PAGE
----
If you know you’re going to want (or like me, need) to have activities while you’re away, why not pack a few items to help with that? You can make postcards or notes to send people, work on portable projects and even build stock while you’re away! (If you’d like.)

Today let’s talk about making something to mail your friends/family to let them know you’re thinking about them while away. You don’t have to buy post cards while you’re out (you can and I do) and you don’t have to pick up stationary if you’re left wanting to send someone an actual letter. You can actually make your own if you’re so inclined.

While you can pop into any drug store or Walmart etc for any of these items, I find that my best crafting is done late at night and it’s generally not the best time to go out to pick up such things. I generally have a stash of the following in my carry on backpack with my laptop and crochet supplies:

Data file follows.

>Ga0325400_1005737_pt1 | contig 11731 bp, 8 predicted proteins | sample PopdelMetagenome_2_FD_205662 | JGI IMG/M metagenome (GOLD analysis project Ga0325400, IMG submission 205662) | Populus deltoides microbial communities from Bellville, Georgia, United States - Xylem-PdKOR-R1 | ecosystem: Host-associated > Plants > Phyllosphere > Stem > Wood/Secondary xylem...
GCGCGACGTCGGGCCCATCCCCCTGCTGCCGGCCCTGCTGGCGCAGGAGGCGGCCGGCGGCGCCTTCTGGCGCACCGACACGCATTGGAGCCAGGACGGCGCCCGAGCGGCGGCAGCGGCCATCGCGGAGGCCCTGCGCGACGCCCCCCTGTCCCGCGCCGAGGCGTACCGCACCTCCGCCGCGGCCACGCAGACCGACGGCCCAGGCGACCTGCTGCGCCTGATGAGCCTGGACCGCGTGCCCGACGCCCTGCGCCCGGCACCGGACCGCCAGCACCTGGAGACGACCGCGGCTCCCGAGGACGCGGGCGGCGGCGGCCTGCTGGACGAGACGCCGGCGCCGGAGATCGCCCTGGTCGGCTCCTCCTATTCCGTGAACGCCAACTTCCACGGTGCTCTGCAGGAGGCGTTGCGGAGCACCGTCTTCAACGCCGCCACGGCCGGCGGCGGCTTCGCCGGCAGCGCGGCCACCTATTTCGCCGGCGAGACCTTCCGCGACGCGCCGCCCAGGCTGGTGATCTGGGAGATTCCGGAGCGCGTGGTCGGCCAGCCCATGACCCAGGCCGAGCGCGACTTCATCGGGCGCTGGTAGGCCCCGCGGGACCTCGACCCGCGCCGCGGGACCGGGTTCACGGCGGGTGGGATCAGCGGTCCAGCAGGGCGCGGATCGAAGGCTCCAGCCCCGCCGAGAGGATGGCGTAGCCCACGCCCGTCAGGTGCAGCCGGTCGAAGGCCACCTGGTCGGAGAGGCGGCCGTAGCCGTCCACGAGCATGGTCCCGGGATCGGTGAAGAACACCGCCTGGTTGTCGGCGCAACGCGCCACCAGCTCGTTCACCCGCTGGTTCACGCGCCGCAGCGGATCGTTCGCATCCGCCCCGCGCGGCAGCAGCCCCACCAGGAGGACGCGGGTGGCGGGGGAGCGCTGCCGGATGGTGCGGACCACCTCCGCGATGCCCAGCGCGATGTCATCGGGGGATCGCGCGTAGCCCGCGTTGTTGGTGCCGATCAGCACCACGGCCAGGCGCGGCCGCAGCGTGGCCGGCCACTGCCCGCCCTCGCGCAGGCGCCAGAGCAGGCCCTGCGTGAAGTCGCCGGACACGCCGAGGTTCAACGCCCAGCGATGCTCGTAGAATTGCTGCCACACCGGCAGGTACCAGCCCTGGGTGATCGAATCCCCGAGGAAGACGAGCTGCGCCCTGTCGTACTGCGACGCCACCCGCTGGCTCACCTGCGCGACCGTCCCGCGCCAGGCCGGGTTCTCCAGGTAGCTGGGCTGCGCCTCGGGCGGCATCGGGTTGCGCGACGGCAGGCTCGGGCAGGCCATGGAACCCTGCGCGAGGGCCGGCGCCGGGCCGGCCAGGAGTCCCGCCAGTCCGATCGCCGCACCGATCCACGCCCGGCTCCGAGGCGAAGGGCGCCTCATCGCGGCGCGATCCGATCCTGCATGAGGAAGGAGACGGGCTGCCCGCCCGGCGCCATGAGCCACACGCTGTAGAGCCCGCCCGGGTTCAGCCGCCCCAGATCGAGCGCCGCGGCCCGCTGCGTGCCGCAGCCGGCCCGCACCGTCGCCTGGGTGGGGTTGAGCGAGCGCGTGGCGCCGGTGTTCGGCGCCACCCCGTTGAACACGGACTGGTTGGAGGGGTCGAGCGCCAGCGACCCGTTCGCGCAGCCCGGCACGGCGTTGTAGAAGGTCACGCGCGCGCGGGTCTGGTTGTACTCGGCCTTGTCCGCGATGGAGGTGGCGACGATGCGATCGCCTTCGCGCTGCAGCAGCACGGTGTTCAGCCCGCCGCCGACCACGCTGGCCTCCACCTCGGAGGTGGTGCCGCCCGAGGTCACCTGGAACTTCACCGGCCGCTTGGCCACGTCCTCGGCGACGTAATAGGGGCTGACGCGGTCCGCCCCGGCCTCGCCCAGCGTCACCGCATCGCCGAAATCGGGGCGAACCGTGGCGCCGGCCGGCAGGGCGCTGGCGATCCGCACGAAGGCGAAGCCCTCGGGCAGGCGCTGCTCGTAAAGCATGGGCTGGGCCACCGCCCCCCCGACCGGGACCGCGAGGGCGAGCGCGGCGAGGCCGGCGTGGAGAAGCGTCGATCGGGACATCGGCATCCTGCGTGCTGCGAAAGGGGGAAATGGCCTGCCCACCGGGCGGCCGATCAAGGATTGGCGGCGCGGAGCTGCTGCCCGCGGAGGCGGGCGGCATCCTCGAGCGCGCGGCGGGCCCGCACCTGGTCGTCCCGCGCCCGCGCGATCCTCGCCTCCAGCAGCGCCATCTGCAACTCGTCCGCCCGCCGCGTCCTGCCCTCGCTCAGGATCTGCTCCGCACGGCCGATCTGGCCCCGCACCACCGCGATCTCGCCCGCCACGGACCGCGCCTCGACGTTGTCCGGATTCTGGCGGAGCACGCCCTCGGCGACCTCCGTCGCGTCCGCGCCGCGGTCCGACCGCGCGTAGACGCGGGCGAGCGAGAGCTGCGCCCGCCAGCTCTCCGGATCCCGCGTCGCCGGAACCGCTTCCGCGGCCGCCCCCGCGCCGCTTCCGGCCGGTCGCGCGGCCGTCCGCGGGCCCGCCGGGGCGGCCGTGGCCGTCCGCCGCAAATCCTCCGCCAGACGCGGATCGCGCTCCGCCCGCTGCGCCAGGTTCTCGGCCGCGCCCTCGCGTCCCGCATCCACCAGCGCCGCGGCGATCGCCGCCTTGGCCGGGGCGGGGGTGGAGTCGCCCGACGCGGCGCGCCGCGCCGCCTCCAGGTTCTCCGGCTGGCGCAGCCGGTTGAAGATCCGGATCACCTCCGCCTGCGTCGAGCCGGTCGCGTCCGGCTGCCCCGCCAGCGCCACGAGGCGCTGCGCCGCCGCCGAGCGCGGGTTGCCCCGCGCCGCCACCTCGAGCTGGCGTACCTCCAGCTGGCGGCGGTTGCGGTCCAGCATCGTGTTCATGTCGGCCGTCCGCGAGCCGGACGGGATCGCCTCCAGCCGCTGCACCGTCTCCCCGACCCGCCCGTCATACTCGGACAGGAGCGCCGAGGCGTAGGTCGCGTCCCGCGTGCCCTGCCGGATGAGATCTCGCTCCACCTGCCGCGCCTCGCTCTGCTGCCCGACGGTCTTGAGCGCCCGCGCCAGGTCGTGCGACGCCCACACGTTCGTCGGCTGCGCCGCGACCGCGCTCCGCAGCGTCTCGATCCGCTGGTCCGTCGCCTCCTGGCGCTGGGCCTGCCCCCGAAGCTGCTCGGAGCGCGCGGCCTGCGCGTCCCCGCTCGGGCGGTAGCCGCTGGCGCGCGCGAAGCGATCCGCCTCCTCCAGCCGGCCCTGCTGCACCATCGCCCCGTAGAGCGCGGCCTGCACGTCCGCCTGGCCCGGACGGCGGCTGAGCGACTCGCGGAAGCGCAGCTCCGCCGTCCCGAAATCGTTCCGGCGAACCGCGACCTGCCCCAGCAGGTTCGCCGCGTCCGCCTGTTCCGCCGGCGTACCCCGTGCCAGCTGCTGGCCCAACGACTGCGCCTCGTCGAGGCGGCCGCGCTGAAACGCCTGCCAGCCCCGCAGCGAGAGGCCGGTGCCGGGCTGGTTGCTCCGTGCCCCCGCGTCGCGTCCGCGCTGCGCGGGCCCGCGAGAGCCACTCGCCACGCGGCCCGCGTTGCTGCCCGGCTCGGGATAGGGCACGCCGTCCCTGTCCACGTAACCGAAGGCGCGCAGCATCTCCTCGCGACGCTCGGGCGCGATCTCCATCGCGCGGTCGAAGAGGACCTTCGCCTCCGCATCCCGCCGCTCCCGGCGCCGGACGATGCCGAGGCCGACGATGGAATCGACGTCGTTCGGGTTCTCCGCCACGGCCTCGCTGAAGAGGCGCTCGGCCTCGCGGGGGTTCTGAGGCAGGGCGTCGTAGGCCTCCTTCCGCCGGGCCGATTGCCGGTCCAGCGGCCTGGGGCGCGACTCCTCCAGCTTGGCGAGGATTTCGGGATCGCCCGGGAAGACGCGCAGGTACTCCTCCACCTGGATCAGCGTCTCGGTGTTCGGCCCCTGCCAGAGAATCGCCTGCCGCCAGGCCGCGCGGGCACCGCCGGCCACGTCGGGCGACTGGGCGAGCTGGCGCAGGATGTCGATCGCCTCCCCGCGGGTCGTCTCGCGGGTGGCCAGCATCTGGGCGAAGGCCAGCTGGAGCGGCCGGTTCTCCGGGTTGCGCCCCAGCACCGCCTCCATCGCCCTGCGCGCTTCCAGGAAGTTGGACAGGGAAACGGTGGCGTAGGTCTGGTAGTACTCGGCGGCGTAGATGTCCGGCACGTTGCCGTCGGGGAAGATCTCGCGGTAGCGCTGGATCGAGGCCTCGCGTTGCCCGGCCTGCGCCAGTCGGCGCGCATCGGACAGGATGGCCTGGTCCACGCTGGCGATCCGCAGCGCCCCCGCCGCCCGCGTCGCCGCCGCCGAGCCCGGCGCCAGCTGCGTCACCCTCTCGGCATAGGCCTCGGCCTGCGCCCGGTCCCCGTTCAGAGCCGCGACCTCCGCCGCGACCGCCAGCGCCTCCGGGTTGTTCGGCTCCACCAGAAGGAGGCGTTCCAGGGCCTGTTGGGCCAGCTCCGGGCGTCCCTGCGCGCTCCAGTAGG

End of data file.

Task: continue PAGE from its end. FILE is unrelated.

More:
• Ruler
  • Small scissors
  • Glue stick
  • Postage Stamps
  • Scrap Paper/Note paper/Index cards/Sheets of Card Stock
  • A few markers and pens (I love Sharpie’s Pen for their colors and usability.)
  • Random stickers

(Okay so that list looks slightly like what you’d pack for a five year old, but that’s just fine.)

Not that bad of a list, huh? My backpack or other carry on bag has spots for all of it and if yours doesn’t, you can put the small items in a plastic bag and the papers in a manilla envelope. It doesn’t take up that much space and when the mood strikes, you’ll be able to make something fun. Why should kids get all the fun?

Come back later this week and we’ll talk about specifics to make something to send in the mail.

(Please note that any specific products mentioned are just ones I like and not sponsored in any way. If they were, I’d tell you and the opinions would still be my own.)